Taylor’s great contribution to industrial production was to attempt to apply the principles of scientific analysis to work and its organization. He placed great emphasis upon measurement and time and conceived the idea that there was a ‘one best way’ of organizing work, one way that would yield greater efficiencies in terms of time and costs than any other. He assumed that the nature of man’s motivation was essential, that man could and would be motivated by the prospect of earning more.
Basing his approach on this belief, he began the process of measurement and experimentation that led to the development of the means whereby the labor process could be designed and so organized to facilitate the mass production of standardized products. This was achieved through the design and division of work into a large number of small tasks, each of which required very little skill and were performed by units of labor on a repetitive basis.
Each of the tasks was to be as simple as possible and the belief was that with experience labor would become more and more proficient at the individual constituents of the process and efficiency would improve to the optimum levels. Responsibility for the design, planning, organizing and control of the process of production was to be divorced from the labor engaged in the production process and performed by others.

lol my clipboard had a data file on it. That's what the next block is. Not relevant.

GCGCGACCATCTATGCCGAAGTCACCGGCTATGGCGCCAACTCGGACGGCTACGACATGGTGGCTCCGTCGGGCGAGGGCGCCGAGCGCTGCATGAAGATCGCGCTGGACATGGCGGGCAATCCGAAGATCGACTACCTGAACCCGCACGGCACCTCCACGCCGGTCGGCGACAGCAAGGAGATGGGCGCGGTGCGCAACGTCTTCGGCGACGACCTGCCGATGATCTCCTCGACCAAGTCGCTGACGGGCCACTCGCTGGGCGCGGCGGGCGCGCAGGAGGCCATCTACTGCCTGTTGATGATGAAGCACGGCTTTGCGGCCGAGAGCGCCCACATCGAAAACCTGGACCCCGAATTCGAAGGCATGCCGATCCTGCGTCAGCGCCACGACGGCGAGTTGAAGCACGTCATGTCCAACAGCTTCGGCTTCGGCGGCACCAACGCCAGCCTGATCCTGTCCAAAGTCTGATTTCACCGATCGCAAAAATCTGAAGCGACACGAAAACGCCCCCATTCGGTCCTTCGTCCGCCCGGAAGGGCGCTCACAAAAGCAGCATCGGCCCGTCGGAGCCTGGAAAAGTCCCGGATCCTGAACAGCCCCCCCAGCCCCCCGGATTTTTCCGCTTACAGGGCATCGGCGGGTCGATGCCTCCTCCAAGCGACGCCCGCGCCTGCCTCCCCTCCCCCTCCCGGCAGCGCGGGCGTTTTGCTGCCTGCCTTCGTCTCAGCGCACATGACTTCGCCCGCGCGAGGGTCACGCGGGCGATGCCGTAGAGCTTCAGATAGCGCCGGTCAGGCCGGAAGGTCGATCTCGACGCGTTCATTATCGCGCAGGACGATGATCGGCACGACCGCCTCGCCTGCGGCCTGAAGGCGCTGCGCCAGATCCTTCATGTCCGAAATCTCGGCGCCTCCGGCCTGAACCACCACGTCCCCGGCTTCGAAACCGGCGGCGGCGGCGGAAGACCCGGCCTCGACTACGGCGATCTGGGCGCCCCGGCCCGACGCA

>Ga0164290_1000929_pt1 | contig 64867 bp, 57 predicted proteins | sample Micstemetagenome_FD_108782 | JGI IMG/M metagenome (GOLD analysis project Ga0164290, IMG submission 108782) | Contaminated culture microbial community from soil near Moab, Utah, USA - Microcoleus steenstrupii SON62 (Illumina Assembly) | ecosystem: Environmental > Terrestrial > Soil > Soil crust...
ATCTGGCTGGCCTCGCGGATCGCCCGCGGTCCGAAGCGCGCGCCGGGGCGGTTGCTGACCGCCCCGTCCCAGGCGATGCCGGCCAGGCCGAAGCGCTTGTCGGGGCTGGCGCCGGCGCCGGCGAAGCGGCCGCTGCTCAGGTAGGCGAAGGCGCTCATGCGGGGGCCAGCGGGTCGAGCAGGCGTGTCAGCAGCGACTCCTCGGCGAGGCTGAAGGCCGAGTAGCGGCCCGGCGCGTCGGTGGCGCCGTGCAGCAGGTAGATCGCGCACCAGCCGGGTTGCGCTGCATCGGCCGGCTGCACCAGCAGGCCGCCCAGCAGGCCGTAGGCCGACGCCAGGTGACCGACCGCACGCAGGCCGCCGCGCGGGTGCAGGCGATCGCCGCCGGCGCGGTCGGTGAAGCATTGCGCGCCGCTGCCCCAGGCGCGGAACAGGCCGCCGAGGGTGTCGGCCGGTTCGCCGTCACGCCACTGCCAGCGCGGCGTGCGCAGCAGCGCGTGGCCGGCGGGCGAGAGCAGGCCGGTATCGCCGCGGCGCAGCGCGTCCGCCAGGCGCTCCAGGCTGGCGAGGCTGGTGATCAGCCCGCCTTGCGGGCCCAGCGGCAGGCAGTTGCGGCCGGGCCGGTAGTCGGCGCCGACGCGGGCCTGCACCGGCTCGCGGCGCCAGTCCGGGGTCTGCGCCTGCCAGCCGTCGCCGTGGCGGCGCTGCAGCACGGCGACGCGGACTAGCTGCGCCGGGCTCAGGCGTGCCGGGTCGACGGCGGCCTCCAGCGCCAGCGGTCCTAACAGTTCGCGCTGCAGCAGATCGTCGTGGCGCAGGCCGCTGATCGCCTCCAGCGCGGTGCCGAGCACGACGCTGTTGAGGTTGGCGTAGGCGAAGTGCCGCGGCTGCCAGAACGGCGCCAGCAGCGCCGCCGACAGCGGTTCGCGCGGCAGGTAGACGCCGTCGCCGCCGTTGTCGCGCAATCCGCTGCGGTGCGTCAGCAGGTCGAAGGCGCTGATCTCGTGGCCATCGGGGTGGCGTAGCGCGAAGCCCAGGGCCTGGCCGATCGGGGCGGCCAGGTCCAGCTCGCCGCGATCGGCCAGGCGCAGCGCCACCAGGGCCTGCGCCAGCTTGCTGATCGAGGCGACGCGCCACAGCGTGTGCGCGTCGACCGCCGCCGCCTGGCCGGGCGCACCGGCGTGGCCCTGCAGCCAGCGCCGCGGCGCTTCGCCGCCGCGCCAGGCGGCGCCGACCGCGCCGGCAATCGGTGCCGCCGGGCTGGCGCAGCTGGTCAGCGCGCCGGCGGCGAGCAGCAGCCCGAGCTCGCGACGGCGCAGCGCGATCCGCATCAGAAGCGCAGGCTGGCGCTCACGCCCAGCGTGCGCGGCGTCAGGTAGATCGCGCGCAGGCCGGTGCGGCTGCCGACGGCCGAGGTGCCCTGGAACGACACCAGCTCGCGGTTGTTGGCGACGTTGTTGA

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This contributed in large measure to the development of the management functions, and formed a basis for the development of a managerial cadre. Subsequently, Henry Ford, the automobile manufacturer, came to be seen as one of the major proponents of these techniques and principles. (In truth, Ford denied influences of Taylor’s scientific management on his approach, and it is possible that both these men entertained mutual antipathy).
Differences between taylorism and fordism
In effect, Fordism can be considered as an adaptation and practical large-scale application of principles of Taylorism. This is the reason why Fordism is most often referred to in the same breath as Taylorism. As elaborated by Frederick Taylor and successfully implemented and popularized by Henry Ford, the principles of scientific management had one predominant aim: the cheapening of the cost of production by increasing substantially the output of individual workers.
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